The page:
University police officers used a Taser on a student repeatedly during an altercation at the UCLA library at 11:30pm November 15th. There was a video made by one of the students who captured only the end of the altercation with the student shouting profanities at the police and then screaming in pain when he was Tased.

What the video did not capture was that the student was asked to leave repeatedly and police had to be called in to ensure he left. When the police took him by the arm to escort him out, he began to physically struggle with officers and verbally berate them. In short, he picked a fight with police and found out the hard way why it is generally a bad idea to do so. Could police have tried to de-escalate the situation? Maybe.

Police stated that the student in question encouraged other students to join his one-man resistance, which likely led police to threaten the mob that surrounded the officers. The ACLU, of course, is calling the police’s actions an illegal assault and police brutality. Because the video on the web only shows the tail end of the confrontation, and then only mostly audio, many people have begun to jump to conclusions about the matter. One columnist for the Daily Bruin has cautioned against to rampant knee-jerk responses to the matter.

On a campus were arrests due to student disruption
seem regular
it is little surprise that police take verbal abuse by students seriously. The response to the tasing largely smacks of anti-police sentiment.

The student was asked repeatedly to leave by library security and refused. This led to the police being called. When the police tried to ensure he left, he began to swear, threaten, and physically resist them. There are only a small number of ways to force an unruly individual to do what you want. You could physically strike them and encourage a hand-to-hand combat situation with a police office, which would likely threaten their own safety. You could beat the suspect with a baton causing no small amount of pain and physical harm. Or you could use a Taser, on the settting which they used, to encourage cooperation. In all but the cases of individuals high on drugs, Tasers do not cause fatalities. They choose the safest option for an uncooperative individual.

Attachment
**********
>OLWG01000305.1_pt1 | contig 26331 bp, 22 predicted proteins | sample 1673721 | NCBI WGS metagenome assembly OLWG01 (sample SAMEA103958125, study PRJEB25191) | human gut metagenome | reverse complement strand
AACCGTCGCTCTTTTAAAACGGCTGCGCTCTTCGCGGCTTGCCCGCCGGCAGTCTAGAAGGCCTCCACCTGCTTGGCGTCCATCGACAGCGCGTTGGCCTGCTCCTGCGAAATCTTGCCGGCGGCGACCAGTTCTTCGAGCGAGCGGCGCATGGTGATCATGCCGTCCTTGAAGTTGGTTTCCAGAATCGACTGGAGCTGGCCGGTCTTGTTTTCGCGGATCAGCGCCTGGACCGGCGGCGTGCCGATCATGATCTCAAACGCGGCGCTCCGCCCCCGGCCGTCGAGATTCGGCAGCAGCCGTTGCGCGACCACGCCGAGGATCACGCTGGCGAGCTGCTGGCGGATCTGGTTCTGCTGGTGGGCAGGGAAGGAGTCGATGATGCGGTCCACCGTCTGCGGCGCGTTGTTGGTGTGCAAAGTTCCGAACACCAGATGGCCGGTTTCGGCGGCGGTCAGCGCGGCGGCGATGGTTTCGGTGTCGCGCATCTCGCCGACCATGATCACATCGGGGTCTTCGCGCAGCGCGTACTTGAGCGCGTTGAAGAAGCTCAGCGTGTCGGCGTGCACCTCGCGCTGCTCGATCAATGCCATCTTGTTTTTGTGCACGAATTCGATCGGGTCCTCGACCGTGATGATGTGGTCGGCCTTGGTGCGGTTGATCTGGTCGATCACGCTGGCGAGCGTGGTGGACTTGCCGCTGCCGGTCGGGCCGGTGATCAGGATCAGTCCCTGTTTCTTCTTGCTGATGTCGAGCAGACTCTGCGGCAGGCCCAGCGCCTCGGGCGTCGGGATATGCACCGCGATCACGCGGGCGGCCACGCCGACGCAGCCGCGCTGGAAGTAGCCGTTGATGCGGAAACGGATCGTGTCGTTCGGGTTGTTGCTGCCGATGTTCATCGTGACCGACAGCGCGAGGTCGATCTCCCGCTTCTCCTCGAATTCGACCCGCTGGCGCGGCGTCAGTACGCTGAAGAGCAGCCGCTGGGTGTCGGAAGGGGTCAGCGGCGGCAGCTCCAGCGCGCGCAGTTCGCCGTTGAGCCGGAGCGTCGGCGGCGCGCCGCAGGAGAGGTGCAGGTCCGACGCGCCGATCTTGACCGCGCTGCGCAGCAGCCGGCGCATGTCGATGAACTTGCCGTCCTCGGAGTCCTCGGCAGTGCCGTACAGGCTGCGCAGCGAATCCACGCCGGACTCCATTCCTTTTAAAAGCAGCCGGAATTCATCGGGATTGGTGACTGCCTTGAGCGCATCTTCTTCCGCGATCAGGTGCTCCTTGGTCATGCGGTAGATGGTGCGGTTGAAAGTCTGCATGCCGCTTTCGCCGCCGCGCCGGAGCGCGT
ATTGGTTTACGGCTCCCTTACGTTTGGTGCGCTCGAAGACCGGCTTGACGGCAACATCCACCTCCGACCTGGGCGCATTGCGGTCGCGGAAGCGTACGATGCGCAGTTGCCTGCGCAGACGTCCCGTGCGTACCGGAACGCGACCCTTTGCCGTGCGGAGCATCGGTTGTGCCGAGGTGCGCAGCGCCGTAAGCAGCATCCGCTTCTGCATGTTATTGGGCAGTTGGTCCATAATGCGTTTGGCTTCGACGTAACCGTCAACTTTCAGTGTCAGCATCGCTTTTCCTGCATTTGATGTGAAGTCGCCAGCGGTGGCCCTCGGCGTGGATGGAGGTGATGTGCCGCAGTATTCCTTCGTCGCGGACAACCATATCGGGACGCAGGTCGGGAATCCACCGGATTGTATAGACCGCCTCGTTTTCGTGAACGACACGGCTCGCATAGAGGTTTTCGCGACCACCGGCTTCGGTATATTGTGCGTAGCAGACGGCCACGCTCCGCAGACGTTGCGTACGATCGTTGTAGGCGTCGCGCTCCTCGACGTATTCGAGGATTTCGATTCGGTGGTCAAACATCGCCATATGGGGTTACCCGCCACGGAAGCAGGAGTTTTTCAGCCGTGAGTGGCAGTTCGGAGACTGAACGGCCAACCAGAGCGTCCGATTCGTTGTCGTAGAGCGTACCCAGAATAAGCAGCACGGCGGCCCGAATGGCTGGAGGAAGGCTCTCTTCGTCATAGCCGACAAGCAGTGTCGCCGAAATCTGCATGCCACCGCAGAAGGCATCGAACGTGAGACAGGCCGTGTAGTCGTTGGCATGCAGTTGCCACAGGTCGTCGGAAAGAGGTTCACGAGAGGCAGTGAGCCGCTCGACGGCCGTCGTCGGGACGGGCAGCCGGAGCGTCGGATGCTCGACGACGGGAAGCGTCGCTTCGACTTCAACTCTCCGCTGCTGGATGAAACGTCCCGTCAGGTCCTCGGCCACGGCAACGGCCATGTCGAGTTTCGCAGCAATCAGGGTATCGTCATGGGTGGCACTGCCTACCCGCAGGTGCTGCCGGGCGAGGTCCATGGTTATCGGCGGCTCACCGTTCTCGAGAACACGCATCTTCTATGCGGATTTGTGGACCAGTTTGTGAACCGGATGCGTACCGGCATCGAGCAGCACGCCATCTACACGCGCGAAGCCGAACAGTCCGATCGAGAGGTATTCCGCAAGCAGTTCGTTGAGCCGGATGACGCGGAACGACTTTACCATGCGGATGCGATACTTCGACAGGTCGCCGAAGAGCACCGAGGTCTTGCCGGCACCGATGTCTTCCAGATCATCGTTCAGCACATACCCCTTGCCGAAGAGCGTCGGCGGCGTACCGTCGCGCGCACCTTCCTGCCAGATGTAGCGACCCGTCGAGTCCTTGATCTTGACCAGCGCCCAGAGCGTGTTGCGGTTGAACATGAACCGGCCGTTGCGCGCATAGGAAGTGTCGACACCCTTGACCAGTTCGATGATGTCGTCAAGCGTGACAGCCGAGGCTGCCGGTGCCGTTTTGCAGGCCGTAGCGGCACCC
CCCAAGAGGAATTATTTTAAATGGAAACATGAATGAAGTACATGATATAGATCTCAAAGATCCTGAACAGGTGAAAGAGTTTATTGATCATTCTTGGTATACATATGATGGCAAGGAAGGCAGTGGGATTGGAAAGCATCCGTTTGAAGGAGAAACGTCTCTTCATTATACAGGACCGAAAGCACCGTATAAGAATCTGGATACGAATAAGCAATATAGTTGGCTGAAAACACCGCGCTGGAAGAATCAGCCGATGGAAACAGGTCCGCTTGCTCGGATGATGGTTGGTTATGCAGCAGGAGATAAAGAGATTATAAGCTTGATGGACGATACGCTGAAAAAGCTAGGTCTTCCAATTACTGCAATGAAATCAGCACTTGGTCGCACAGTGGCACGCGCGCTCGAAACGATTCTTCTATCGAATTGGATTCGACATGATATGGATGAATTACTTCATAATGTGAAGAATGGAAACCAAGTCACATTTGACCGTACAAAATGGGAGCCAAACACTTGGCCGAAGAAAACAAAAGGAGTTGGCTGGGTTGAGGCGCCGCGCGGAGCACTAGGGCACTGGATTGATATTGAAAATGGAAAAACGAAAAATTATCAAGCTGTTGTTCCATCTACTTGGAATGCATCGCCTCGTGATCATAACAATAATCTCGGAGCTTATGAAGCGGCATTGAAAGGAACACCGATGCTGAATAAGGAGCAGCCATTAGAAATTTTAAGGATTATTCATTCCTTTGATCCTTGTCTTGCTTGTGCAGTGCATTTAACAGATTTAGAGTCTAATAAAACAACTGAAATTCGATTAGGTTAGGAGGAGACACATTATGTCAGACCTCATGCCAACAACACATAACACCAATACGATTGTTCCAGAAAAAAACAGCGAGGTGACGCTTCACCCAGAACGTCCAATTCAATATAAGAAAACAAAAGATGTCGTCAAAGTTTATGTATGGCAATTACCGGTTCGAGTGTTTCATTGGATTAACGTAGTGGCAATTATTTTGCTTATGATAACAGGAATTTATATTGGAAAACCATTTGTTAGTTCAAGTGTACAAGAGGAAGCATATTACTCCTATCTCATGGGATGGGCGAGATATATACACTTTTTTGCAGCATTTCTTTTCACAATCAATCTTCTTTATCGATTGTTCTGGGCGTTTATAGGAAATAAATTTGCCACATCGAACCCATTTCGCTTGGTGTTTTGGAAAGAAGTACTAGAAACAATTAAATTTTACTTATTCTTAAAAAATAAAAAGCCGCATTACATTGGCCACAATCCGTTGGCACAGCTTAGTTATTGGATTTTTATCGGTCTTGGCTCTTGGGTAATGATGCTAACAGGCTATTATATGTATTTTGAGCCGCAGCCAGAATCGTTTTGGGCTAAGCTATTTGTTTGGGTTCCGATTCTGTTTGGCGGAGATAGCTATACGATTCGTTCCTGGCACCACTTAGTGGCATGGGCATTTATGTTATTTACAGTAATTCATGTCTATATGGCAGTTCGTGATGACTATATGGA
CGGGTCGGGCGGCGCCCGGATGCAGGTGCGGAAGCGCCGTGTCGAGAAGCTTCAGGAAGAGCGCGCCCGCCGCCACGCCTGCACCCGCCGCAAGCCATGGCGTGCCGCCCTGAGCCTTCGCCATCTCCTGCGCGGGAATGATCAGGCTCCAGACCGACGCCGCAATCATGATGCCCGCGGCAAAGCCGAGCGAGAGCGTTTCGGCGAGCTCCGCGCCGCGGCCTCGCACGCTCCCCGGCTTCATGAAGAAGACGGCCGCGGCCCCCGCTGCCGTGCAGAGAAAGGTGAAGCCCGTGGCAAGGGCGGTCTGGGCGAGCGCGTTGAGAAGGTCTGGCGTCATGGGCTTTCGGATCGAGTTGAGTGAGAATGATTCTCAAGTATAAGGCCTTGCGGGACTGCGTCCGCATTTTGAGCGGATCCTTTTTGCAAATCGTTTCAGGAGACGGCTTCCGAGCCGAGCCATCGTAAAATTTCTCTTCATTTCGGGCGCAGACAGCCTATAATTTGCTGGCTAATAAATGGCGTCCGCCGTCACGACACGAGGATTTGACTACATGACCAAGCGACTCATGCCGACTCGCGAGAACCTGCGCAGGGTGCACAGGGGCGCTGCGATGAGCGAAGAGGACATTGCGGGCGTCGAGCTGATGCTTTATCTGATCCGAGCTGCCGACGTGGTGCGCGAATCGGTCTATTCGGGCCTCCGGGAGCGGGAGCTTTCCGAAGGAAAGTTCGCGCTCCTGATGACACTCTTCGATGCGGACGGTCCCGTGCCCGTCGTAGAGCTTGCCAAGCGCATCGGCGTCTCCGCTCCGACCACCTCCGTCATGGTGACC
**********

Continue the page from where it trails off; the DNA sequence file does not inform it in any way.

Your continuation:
You reap what you sow. The idea, mostly coming from the left, that the police must treat citizens with the utmost level of respect while insisting that it’s perfectly acceptable to verbally defecate on police officers and physically resist legitimate orders is absurd. He picked a fight with police and he lost. It’s that simple.

John Bambenek is the Assistant Politics Editor for Blogcritics and is an academic professional for the University of Illinois. He is a freelance columnist who blogs at Part-Time Pundit and the executive director of The Tumaini Foundation which helps AIDS orphans in Tanzania with education. He is the current owner of BlogSoldiers, a blog-only traffic exchange.

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